Tuesday, January 21, 2014

Cradle-to-Cradle: Just a fad or future standard for supply chains.

From the readings for this class, called my attention the paper "Design for theNext Generation: Incorporating Cradle-to-Cradle Design into Herman MillerProducts".  Having seen the recommended video about the same company (About Herman Miller), I expected to find a more detailed explanation of the company supply chain, or its best practices that allow them to deliver on time, or the efficiency in the assembly line guaranteed from the design of each product. Cutting cost approaches and time optimization at every single point.

Instead, I found the concept of "cradle to cradle" (which I recognize was new for me, I was lagging in the recycling-reusing era) .  To summarize, a product "made from 100% biological and/or technical nutrients". “Biological nutrients” are safe and healthy materials that create food for natural systems across their life cycle. “Technical nutrients” are materials or products that can be continuously and safely recycled into new materials or products (McDonough and Braungart, 2002) (quoted in the article).

The main focus was not into design a product easy and fast to assemble, but easy and fast to disassemble with simple tools as fast as possible, in component parts that can continue separately to its respective cycles (as technical/biological nutrients). 

The article diverts in a discussion about the methodology to design and produce cradle-to-cradle, and to certify this quality.

"Life cycle assessment (LCA) is an example of a “tool-driven” approach to addressing environmental problems".  This approach is associated with compromise between the tool and the goals, which implies some extent or risk of manipulation for a better look in the cradle-to-cradle arena. As opposite, the article proposes a goal-driven approach: "The cradle-to-cradle system is an example of a “goal-driven” approach to addressing environmental problems: establish the goals to be achieved, then develop the tools and metrics needed to measure progress and help achieve the goals."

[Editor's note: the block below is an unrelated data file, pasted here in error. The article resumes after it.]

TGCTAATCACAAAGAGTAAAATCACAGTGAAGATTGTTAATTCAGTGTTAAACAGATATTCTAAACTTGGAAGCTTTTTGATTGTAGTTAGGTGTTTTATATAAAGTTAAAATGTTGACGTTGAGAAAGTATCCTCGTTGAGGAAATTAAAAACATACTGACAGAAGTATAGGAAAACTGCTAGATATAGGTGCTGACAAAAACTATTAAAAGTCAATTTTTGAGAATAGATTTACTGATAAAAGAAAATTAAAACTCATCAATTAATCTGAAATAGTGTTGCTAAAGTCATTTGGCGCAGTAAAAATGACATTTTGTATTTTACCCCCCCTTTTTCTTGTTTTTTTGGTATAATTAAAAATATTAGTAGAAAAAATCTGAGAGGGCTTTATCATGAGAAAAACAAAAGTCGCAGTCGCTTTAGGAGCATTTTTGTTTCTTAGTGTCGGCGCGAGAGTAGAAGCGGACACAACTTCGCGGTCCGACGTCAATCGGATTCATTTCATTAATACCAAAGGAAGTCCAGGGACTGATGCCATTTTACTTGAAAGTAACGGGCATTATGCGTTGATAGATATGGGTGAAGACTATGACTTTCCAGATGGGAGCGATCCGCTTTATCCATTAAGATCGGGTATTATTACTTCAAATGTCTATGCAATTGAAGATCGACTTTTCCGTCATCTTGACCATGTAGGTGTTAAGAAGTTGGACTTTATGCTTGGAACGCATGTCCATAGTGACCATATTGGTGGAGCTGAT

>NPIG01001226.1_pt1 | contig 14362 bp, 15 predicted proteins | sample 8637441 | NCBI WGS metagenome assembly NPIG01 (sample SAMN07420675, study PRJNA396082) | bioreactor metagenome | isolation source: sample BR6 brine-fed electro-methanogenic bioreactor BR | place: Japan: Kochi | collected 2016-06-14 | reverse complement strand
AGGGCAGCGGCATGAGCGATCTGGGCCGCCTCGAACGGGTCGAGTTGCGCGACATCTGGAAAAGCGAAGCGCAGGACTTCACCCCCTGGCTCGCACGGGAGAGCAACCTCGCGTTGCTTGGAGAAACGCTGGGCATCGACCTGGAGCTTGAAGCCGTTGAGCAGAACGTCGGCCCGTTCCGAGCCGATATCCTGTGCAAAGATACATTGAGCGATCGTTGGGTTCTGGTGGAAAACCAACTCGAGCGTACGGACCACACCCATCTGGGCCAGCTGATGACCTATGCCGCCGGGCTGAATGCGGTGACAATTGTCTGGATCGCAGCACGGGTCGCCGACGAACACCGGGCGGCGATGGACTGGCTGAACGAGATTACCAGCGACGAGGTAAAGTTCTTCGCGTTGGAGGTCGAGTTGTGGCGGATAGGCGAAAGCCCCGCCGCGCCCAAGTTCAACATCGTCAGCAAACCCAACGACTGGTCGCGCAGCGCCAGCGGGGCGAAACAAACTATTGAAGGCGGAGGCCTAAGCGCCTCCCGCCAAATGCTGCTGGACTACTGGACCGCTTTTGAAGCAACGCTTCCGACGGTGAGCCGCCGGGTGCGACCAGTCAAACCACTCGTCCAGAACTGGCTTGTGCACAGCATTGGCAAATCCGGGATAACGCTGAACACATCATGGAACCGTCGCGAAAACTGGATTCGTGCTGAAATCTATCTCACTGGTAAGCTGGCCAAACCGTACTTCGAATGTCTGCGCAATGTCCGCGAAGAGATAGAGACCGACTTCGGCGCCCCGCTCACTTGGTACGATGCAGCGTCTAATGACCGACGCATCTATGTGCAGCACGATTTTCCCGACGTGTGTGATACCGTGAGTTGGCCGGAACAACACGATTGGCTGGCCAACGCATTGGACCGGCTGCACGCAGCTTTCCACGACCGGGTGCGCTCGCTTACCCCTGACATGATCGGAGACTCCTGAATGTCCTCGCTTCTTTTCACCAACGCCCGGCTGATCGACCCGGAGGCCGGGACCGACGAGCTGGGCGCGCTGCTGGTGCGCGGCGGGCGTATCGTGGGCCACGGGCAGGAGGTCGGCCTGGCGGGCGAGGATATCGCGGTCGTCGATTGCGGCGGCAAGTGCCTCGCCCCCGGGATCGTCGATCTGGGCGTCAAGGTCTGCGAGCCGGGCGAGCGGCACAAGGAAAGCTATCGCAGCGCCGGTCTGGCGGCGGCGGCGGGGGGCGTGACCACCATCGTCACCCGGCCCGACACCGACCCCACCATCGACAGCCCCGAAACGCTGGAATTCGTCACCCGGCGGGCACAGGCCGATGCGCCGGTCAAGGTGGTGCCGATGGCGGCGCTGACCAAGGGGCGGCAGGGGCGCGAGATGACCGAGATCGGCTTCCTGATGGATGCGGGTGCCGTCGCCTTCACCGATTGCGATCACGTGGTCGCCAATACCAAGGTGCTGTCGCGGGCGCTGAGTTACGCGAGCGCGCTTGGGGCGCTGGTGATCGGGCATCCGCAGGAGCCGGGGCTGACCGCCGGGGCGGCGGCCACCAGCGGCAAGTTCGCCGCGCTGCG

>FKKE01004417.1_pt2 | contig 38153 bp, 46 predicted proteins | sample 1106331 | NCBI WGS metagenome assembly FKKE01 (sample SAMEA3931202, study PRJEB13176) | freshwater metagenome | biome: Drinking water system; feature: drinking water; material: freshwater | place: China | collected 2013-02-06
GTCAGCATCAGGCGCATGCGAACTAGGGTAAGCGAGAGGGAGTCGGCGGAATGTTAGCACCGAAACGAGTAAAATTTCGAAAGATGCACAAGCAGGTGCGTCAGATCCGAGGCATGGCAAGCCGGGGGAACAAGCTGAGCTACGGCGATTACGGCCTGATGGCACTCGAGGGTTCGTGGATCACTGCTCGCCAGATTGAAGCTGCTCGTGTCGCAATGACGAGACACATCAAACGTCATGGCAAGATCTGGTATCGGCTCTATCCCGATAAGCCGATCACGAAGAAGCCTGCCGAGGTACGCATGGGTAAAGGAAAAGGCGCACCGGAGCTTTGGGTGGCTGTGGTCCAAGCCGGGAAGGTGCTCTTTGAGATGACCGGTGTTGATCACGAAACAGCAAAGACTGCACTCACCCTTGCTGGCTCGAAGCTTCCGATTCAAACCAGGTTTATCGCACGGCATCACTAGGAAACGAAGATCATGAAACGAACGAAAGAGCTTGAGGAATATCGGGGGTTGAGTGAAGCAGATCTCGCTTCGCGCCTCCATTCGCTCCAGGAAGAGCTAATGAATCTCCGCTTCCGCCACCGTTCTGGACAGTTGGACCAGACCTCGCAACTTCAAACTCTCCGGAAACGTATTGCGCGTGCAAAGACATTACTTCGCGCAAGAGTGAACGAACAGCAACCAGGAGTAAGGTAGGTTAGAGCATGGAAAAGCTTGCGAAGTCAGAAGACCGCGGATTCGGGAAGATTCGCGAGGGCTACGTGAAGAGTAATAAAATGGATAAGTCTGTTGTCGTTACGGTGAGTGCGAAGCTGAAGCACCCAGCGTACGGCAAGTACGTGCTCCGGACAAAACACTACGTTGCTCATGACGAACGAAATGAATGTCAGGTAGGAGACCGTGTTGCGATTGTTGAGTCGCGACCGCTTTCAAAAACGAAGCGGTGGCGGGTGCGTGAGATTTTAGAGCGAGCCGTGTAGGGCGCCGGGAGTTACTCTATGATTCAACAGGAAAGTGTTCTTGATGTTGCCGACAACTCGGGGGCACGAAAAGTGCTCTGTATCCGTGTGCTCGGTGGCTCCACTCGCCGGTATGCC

They recognize the problem of acceptance of an internal process to guarantee cradle-to-cradle products:
"Plans for independent validation of the tool need to move forward, otherwise substantiating valid claims of environmental improvement by Herman Miller will not be possible"

The final answer to it, beyond the scope of the article, can be found in the Cradle to Cradle Products Innovation Institute….  http://www.c2ccertified.org/

The question that remains and  I want to raise (apart from the methodological problem exposed in the paper) is, will survive the cradle-to-cradle approach in the long run? Can it be widely adopted by any kind of industry?

It's not a straight-forward question, but from my humble perspective, there is a tough path for it. For instance, nowadays you can find a lot of chairs in the market shamelessly replicating most of the appearance of the Mirra Chair (the original cradle-to-cradle Herman Miller product shown in the article as study case).  The Mirra Chair can be bought for $819. I bought mine for less than $189; is not a "Herman Miller but, fit my... needs and budget.

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